This week's Torah reading, Shemini, is one of several places in the Torah where we are given the laws of kashrut - the guidelines that tell us what may and may not be eaten. Although the laws of kashrut are complex, the way they are given in the Torah is fairly plain. This animal may be eaten, and this may not; this bird is unclean, and this clean; this class of sea creatures may be consumed, and this may not.While such commentaries are interesting, when I approach the big why question I tend to focus on the one explanation given for kashrut in the Torah: We are to follow these laws to "be holy," just as God is holy.What does it mean to "be holy?" The English word "holy" derives from the root that means "whole, healthy." By contrast, the root of the Hebrew word for "holy," kadosh, means "separate, set aside for a sacred purpose." The institution of laws regarding the food we eat, the very foundation of our lives, is intended to set us apart.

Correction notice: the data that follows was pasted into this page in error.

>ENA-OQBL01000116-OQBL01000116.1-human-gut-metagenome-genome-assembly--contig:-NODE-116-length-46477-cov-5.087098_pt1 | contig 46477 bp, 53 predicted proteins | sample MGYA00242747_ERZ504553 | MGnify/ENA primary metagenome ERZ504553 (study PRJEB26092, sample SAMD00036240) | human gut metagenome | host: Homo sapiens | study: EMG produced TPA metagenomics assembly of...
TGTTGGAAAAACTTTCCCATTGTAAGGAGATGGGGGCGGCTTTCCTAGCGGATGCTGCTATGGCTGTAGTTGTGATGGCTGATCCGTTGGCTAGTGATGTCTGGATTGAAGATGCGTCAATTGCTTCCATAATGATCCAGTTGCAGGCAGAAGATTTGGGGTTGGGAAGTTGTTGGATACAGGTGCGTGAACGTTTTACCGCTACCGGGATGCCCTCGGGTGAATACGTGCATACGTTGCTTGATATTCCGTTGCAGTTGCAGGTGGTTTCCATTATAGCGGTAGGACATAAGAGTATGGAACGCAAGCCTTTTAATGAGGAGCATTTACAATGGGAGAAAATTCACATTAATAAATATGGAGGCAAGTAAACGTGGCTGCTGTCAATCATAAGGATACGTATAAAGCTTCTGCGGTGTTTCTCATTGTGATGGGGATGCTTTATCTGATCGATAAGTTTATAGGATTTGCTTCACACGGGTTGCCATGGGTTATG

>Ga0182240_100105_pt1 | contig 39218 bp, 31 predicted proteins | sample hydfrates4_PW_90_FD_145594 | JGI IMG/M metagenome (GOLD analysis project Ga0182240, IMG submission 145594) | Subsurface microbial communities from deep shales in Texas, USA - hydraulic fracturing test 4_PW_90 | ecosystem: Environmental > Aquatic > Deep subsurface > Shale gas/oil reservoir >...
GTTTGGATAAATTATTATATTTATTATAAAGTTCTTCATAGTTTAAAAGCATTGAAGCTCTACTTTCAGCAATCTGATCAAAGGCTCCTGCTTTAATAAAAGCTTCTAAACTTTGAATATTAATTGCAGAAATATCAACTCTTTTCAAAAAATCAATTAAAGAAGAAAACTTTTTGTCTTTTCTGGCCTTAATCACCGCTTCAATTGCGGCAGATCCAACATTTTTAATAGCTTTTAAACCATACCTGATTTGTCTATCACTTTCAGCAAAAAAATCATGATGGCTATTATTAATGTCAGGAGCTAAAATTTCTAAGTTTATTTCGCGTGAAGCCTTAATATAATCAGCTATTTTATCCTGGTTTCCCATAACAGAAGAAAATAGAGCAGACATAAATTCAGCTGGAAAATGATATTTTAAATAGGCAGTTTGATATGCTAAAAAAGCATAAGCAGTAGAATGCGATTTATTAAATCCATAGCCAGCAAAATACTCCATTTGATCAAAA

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"So What's the Reason We Have to Be Kosher?"Please download to view full document